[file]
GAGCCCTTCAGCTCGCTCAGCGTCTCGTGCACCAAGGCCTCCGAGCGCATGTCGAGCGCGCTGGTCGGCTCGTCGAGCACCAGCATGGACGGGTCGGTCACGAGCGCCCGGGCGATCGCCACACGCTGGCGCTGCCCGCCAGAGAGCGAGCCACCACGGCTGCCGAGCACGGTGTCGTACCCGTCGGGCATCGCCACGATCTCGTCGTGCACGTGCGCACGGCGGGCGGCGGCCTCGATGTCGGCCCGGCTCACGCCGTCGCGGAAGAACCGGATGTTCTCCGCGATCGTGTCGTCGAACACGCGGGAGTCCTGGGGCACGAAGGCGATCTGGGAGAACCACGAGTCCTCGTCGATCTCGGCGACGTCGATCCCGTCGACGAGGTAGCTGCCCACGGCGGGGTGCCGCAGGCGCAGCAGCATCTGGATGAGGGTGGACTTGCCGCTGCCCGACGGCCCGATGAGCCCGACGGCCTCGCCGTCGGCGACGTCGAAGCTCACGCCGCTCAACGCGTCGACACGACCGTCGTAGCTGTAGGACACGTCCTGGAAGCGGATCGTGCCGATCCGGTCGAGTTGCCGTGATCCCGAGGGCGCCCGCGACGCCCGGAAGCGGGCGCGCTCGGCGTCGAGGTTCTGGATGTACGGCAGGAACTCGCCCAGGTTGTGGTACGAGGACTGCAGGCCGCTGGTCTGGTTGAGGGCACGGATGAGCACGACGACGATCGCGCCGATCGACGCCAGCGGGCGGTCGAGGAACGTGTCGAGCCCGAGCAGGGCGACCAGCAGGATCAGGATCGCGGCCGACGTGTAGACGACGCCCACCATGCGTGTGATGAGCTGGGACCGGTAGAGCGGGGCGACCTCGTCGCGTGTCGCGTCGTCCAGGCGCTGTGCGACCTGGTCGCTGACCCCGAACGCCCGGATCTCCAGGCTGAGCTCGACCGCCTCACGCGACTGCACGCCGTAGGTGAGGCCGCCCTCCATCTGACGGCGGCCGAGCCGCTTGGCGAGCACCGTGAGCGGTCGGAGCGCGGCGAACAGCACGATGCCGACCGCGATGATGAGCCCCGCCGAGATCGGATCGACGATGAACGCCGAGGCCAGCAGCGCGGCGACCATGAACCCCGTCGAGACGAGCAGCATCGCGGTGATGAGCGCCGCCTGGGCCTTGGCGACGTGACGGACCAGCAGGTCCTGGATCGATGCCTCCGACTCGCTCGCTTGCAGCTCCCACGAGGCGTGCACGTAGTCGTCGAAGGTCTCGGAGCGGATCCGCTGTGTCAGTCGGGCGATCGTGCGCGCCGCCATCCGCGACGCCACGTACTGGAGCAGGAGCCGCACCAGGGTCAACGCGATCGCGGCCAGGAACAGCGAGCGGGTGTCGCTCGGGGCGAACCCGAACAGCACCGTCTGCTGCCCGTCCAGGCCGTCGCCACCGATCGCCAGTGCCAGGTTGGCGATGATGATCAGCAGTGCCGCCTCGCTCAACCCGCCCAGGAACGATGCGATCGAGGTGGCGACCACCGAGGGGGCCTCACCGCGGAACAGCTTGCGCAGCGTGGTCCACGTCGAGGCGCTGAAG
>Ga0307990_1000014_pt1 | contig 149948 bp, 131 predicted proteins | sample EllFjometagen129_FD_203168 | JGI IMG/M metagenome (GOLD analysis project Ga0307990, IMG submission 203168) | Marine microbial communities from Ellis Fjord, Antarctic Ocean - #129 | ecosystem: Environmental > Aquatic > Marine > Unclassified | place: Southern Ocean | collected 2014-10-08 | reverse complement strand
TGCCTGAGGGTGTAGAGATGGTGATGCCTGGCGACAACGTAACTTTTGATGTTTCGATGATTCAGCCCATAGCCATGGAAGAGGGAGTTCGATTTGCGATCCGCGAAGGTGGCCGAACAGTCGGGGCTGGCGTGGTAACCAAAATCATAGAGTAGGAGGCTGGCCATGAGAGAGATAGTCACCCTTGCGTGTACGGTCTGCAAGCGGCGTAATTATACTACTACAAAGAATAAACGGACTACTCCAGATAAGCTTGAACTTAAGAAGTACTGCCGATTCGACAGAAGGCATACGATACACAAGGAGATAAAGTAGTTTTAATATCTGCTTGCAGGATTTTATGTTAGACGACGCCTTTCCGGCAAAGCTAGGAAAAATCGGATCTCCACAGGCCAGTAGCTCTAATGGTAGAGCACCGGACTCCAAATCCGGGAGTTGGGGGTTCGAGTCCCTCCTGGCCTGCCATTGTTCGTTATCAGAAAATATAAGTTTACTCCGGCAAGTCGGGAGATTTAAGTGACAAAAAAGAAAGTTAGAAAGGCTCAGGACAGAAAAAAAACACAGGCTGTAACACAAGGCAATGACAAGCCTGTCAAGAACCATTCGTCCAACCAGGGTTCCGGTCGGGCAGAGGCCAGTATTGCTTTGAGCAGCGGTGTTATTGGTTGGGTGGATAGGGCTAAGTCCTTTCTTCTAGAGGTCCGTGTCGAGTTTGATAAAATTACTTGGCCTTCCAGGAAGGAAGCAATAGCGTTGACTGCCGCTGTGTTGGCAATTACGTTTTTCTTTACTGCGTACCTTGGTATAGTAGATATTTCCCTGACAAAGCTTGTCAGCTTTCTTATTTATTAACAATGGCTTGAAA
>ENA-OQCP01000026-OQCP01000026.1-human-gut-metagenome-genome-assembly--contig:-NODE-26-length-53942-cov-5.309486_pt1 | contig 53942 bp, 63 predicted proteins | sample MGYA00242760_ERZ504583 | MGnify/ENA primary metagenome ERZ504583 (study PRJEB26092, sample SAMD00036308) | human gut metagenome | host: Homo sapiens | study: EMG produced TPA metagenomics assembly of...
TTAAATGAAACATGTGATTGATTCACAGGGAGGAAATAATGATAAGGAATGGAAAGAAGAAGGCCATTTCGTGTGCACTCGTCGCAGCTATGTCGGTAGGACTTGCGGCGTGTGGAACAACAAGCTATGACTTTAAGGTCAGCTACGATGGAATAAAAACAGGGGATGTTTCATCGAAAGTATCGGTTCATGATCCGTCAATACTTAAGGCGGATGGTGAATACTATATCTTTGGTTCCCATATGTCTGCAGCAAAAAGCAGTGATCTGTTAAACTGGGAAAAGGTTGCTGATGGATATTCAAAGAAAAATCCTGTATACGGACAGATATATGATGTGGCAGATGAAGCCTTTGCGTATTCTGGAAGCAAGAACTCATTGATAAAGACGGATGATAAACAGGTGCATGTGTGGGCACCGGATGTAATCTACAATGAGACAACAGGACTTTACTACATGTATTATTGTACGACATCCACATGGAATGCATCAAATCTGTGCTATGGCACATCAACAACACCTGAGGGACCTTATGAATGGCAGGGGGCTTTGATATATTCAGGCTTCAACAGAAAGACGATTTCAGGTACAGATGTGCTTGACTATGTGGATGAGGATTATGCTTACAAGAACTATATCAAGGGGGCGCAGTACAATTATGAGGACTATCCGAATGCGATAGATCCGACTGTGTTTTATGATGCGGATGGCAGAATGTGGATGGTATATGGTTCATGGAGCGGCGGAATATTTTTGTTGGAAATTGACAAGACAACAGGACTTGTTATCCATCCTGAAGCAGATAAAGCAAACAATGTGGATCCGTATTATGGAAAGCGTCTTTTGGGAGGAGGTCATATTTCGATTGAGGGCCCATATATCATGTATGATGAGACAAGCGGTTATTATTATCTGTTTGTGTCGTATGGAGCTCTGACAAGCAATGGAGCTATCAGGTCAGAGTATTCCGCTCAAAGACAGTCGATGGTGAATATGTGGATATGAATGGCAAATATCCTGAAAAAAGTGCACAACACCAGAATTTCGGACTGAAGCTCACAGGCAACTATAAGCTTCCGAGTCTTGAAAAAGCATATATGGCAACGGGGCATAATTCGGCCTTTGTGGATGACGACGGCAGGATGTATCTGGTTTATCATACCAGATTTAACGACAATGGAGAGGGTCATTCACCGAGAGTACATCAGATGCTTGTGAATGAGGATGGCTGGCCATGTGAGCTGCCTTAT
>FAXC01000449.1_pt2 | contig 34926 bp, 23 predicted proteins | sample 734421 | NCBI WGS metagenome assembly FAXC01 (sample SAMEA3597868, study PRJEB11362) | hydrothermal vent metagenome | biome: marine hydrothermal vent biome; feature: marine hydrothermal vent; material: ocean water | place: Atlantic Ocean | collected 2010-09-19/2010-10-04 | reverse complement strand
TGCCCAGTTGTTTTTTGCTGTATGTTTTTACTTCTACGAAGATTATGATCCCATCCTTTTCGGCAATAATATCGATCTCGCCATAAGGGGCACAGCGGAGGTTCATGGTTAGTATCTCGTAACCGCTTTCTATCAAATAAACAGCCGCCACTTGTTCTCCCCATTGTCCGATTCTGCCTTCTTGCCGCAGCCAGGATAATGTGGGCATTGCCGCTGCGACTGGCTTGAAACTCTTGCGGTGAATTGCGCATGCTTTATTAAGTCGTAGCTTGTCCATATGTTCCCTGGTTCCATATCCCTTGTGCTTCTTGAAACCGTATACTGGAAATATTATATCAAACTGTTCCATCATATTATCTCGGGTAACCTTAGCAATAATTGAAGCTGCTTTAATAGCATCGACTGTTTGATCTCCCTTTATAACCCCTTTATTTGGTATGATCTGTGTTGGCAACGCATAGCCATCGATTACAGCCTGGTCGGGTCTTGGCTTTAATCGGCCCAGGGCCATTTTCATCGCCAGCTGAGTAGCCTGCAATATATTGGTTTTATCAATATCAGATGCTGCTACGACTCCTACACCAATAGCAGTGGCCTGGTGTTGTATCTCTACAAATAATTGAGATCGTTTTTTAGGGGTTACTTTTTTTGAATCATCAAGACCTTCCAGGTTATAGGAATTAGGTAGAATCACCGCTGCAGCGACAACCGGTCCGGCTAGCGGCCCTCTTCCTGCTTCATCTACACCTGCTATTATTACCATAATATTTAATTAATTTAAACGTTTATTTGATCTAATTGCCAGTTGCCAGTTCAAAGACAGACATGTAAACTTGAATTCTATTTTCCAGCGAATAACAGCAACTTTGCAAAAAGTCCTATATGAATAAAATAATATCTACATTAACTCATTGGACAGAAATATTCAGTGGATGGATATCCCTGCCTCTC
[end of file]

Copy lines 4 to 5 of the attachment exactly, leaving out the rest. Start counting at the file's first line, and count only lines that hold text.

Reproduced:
>ENA-OQCP01000026-OQCP01000026.1-human-gut-metagenome-genome-assembly--contig:-NODE-26-length-53942-cov-5.309486_pt1 | contig 53942 bp, 63 predicted proteins | sample MGYA00242760_ERZ504583 | MGnify/ENA primary metagenome ERZ504583 (study PRJEB26092, sample SAMD00036308) | human gut metagenome | host: Homo sapiens | study: EMG produced TPA metagenomics assembly of...
TTAAATGAAACATGTGATTGATTCACAGGGAGGAAATAATGATAAGGAATGGAAAGAAGAAGGCCATTTCGTGTGCACTCGTCGCAGCTATGTCGGTAGGACTTGCGGCGTGTGGAACAACAAGCTATGACTTTAAGGTCAGCTACGATGGAATAAAAACAGGGGATGTTTCATCGAAAGTATCGGTTCATGATCCGTCAATACTTAAGGCGGATGGTGAATACTATATCTTTGGTTCCCATATGTCTGCAGCAAAAAGCAGTGATCTGTTAAACTGGGAAAAGGTTGCTGATGGATATTCAAAGAAAAATCCTGTATACGGACAGATATATGATGTGGCAGATGAAGCCTTTGCGTATTCTGGAAGCAAGAACTCATTGATAAAGACGGATGATAAACAGGTGCATGTGTGGGCACCGGATGTAATCTACAATGAGACAACAGGACTTTACTACATGTATTATTGTACGACATCCACATGGAATGCATCAAATCTGTGCTATGGCACATCAACAACACCTGAGGGACCTTATGAATGGCAGGGGGCTTTGATATATTCAGGCTTCAACAGAAAGACGATTTCAGGTACAGATGTGCTTGACTATGTGGATGAGGATTATGCTTACAAGAACTATATCAAGGGGGCGCAGTACAATTATGAGGACTATCCGAATGCGATAGATCCGACTGTGTTTTATGATGCGGATGGCAGAATGTGGATGGTATATGGTTCATGGAGCGGCGGAATATTTTTGTTGGAAATTGACAAGACAACAGGACTTGTTATCCATCCTGAAGCAGATAAAGCAAACAATGTGGATCCGTATTATGGAAAGCGTCTTTTGGGAGGAGGTCATATTTCGATTGAGGGCCCATATATCATGTATGATGAGACAAGCGGTTATTATTATCTGTTTGTGTCGTATGGAGCTCTGACAAGCAATGGAGCTATCAGGTCAGAGTATTCCGCTCAAAGACAGTCGATGGTGAATATGTGGATATGAATGGCAAATATCCTGAAAAAAGTGCACAACACCAGAATTTCGGACTGAAGCTCACAGGCAACTATAAGCTTCCGAGTCTTGAAAAAGCATATATGGCAACGGGGCATAATTCGGCCTTTGTGGATGACGACGGCAGGATGTATCTGGTTTATCATACCAGATTTAACGACAATGGAGAGGGTCATTCACCGAGAGTACATCAGATGCTTGTGAATGAGGATGGCTGGCCATGTGAGCTGCCTTAT